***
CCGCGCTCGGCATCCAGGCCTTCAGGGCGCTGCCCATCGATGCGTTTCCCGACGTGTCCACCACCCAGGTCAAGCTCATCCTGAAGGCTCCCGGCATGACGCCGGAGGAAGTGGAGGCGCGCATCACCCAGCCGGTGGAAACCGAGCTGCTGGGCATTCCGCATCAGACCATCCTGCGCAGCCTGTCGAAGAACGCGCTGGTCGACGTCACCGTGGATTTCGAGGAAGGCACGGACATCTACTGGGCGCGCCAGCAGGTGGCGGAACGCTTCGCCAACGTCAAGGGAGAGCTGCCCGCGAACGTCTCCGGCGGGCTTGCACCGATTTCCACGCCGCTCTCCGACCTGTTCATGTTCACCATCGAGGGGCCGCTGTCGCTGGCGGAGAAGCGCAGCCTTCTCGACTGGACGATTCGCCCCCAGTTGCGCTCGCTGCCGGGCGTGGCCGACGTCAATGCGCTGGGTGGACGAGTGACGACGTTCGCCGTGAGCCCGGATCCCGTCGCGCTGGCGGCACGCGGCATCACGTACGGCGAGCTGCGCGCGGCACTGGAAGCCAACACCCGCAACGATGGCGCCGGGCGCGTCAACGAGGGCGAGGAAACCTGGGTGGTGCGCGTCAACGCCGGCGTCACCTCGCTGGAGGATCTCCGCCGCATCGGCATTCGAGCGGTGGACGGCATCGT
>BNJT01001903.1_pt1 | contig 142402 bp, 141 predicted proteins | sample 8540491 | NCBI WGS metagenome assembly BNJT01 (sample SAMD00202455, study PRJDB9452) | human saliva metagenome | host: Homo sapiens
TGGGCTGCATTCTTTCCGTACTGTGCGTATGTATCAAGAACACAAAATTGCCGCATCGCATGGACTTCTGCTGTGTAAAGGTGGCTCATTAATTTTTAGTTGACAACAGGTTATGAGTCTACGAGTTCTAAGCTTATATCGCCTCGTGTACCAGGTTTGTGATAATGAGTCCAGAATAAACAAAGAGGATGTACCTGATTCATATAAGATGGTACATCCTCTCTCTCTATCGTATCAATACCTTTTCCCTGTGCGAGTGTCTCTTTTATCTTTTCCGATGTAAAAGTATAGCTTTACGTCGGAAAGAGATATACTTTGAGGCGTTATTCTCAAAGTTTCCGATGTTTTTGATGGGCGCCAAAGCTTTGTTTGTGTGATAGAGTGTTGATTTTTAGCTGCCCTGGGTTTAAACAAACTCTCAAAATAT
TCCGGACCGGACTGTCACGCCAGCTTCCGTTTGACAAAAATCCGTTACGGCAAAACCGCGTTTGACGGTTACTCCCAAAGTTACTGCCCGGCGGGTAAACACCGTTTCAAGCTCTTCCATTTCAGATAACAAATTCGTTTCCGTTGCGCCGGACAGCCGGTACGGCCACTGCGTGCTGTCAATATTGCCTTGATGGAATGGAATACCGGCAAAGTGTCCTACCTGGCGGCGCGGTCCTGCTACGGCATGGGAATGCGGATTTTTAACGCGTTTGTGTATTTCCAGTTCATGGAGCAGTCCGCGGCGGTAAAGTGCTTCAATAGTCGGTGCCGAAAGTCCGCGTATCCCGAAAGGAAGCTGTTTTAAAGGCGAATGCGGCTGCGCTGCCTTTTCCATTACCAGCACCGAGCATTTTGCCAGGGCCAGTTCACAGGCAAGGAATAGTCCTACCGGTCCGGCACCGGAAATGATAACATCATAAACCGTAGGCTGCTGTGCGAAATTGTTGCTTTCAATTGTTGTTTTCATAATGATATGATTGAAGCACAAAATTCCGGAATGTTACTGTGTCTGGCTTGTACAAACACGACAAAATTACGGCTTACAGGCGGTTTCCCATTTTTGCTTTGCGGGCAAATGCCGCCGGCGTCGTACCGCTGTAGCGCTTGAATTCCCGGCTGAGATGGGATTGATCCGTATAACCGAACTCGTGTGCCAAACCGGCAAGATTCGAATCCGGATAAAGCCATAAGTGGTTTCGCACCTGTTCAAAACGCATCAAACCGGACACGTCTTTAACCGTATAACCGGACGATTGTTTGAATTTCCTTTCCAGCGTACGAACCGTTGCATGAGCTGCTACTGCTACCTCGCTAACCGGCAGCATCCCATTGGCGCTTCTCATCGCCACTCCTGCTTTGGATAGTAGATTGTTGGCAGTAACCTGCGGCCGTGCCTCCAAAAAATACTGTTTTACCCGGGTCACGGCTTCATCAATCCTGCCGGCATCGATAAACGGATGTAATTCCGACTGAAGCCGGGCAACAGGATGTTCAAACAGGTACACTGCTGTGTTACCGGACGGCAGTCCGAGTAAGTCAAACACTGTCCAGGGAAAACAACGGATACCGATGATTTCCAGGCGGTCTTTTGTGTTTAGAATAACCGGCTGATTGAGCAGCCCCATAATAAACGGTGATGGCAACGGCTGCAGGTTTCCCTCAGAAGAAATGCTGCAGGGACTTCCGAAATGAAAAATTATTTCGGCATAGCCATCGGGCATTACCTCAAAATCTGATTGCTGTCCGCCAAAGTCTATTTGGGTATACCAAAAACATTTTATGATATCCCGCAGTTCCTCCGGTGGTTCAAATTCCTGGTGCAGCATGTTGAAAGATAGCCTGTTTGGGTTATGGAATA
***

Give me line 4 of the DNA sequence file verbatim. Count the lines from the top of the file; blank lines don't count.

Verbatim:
TCCGGACCGGACTGTCACGCCAGCTTCCGTTTGACAAAAATCCGTTACGGCAAAACCGCGTTTGACGGTTACTCCCAAAGTTACTGCCCGGCGGGTAAACACCGTTTCAAGCTCTTCCATTTCAGATAACAAATTCGTTTCCGTTGCGCCGGACAGCCGGTACGGCCACTGCGTGCTGTCAATATTGCCTTGATGGAATGGAATACCGGCAAAGTGTCCTACCTGGCGGCGCGGTCCTGCTACGGCATGGGAATGCGGATTTTTAACGCGTTTGTGTATTTCCAGTTCATGGAGCAGTCCGCGGCGGTAAAGTGCTTCAATAGTCGGTGCCGAAAGTCCGCGTATCCCGAAAGGAAGCTGTTTTAAAGGCGAATGCGGCTGCGCTGCCTTTTCCATTACCAGCACCGAGCATTTTGCCAGGGCCAGTTCACAGGCAAGGAATAGTCCTACCGGTCCGGCACCGGAAATGATAACATCATAAACCGTAGGCTGCTGTGCGAAATTGTTGCTTTCAATTGTTGTTTTCATAATGATATGATTGAAGCACAAAATTCCGGAATGTTACTGTGTCTGGCTTGTACAAACACGACAAAATTACGGCTTACAGGCGGTTTCCCATTTTTGCTTTGCGGGCAAATGCCGCCGGCGTCGTACCGCTGTAGCGCTTGAATTCCCGGCTGAGATGGGATTGATCCGTATAACCGAACTCGTGTGCCAAACCGGCAAGATTCGAATCCGGATAAAGCCATAAGTGGTTTCGCACCTGTTCAAAACGCATCAAACCGGACACGTCTTTAACCGTATAACCGGACGATTGTTTGAATTTCCTTTCCAGCGTACGAACCGTTGCATGAGCTGCTACTGCTACCTCGCTAACCGGCAGCATCCCATTGGCGCTTCTCATCGCCACTCCTGCTTTGGATAGTAGATTGTTGGCAGTAACCTGCGGCCGTGCCTCCAAAAAATACTGTTTTACCCGGGTCACGGCTTCATCAATCCTGCCGGCATCGATAAACGGATGTAATTCCGACTGAAGCCGGGCAACAGGATGTTCAAACAGGTACACTGCTGTGTTACCGGACGGCAGTCCGAGTAAGTCAAACACTGTCCAGGGAAAACAACGGATACCGATGATTTCCAGGCGGTCTTTTGTGTTTAGAATAACCGGCTGATTGAGCAGCCCCATAATAAACGGTGATGGCAACGGCTGCAGGTTTCCCTCAGAAGAAATGCTGCAGGGACTTCCGAAATGAAAAATTATTTCGGCATAGCCATCGGGCATTACCTCAAAATCTGATTGCTGTCCGCCAAAGTCTATTTGGGTATACCAAAAACATTTTATGATATCCCGCAGTTCCTCCGGTGGTTCAAATTCCTGGTGCAGCATGTTGAAAGATAGCCTGTTTGGGTTATGGAATA